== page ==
In Mount Moriah, Kirschbaum notes, Jewish commentators have identified not only the Temple mount, but also a “trans-historical” location of sacrifices by Adam, Noah, and Abraham. Akeida blends several elements together to explore this space with multiple historical significances – Kabbalistic symbols, study of tectonics (structure) of Hebrew letters, and grids (which have been central in modern art). The precision of the geometric elements in the foreground seems to dissolve at some points into a more foggy background, which simultaneously evokes a ram’s head (the sacrifice that replaced Isaac?) and an angel beating its wings. The overall feel of the work reminds me of some of the Kabbalistic works of German artist Anselm Kiefer, but where Kiefer’s brushstrokes tend to be violent Expressionist ones, Kirschbaum balances the chaos with the geometric order.
If there is a bit of Kiefer’s flavor in Akeida, there is an overwhelming reference in David Friedman’s The Self Interpreting Bible. The title of the work derives from 18th century Scottish writer John Brown, whose Self Interpreting Bible was designed to aid non-scholars. Friedman has provided his own interpretation of the bible, which from the looks of it involves stapling (some crosses) and carving out a person-shaped blood-red gash. Visiting this kind of injury to the codex was one of Kiefer’s major projects, which involved constructing not just lead books, but entire shelves of lead books.
David Friedman. “Self Interpreting Bible.” Mixed Media. 14″ x 20″.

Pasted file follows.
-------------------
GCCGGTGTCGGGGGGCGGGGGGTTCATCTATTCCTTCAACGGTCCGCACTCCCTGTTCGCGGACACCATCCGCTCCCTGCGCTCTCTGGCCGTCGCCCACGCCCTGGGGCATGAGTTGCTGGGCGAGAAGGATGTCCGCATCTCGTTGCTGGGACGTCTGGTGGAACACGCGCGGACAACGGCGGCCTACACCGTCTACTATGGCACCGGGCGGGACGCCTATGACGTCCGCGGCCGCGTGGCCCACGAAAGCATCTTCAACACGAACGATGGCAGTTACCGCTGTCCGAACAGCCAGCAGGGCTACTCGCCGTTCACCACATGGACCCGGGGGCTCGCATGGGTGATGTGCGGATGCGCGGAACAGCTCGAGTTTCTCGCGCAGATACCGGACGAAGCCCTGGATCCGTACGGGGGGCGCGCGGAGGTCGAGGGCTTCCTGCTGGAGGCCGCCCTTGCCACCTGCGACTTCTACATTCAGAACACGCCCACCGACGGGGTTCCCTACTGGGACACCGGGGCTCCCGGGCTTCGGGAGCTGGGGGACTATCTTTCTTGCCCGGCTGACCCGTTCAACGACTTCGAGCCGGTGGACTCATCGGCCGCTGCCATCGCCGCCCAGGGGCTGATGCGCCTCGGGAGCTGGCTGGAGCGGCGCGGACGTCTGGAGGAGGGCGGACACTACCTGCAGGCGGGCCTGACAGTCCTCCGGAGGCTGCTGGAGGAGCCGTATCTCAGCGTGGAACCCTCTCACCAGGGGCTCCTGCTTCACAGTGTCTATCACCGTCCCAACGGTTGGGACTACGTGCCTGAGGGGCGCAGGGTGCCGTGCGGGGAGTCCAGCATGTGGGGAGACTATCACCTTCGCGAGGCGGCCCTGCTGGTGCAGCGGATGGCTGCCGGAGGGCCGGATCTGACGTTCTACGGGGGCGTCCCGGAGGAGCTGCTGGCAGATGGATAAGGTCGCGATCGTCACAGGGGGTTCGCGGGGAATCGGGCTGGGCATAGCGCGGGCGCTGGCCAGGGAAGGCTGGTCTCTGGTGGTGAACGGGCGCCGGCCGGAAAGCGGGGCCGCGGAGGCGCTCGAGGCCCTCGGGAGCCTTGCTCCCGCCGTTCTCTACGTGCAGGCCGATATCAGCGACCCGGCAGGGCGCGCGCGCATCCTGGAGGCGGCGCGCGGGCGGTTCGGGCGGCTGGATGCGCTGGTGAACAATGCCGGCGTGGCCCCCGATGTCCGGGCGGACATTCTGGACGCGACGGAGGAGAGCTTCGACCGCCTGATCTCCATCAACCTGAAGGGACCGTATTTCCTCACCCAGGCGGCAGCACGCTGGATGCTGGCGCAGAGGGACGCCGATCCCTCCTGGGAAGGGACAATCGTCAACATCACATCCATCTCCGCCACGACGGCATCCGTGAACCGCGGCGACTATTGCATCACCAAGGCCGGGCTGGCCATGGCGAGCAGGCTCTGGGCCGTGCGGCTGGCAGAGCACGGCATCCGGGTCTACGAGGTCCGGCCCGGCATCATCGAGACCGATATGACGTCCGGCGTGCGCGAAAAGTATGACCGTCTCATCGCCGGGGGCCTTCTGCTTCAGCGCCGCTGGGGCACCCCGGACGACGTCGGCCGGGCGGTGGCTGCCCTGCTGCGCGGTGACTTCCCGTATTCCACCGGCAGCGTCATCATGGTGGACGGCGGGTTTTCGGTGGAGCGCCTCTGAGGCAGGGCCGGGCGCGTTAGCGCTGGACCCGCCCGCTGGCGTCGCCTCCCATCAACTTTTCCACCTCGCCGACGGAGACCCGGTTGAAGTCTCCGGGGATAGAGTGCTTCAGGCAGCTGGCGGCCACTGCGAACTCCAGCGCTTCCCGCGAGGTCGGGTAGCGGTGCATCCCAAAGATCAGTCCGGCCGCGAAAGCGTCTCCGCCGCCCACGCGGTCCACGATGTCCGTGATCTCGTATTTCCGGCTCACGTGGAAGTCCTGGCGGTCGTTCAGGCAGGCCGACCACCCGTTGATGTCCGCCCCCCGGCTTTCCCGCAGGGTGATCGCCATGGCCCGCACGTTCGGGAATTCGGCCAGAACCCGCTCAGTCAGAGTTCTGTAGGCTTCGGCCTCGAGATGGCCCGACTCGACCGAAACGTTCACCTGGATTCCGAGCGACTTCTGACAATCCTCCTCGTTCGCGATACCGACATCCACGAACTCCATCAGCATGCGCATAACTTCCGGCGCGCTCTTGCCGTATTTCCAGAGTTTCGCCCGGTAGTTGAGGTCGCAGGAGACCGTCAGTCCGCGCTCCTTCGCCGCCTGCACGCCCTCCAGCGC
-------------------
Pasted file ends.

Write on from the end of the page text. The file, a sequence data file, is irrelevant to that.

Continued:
Where Kiefer’s manipulation of the book might carry Holocaust or book-burning references in its inaccessibility and illegibility, Friedman’s book is changed for postmodern reasons. “While traditional Jewish texts such as the Talmud are rarely illustrated, these manuscripts often open with a printed image of a gate on the title page,” he says. “Much of my work is about being inside and outside of those gates, exploring the divided self and the state of being in-between; aspects of identity, time, memory, belief – between G-d and the gutter. To curse and bless at once.” Like Mark Podwal’s Sefer, which also hung in the show and presents an M.C. Escher-like optical illusion in which people walk through gate on a title page of a book, Friedman portrays a vision of Jewish books that transcends the physicality of the spine and the pages.
This kind of topsy-turvy approach also surfaces in Joel Silverstein’s Hail (A Plague of Butterflies). Where Exodus speaks of terrifying hail, which had “fire circumscribed within the hail” (Ex. 9: 24), Silverstein shows a purple, yellow, and orange landscape with a plague not of hail but of Monarch butterflies. In composing the piece, Silverstein was drawn to a photograph of the butterflies that he saw in National Geographic. Richard McBee reminded me of references to magical yellow moths in Gabriel Garc?a M?rquez’s One Hundred Years of Solitude, and in re-reading the book I found that the yellow moths indeed do present a plague of sorts. Either way, butterflies do not seem to be biblical (though there are several references to moths eating garments in Isaiah and Job), and they certainly did not rain down upon Egypt. Yet, Silverstein found a Midrash that says that the plague of Hail became a “flutter of colorful wings,” so why not butterflies? In this move, Silverstein is approaching the biblical text not just as a painter, but also as a biblical commentator.
Joel Silverstein. “Hail.” Acrylic on wood, 40″ x 40″.
In my previous column, I cited what I see as feminist trends in contemporary Jewish art, which surfaced in the Stanton Street Synagogue show. The four artists featured in this column have quite different approaches to very divergent subject material. But what seems to tie them together is their willingness to experiment with collage. Though a lot of deep thinking and careful techniques clearly informed the works, there is also a great playfulness in butterfly plagues and in amulets bearing American symbols to protect synagogues.
Menachem Wecker welcomes comments at email@example.com. He is a painter and writer, residing in Washington, D.C.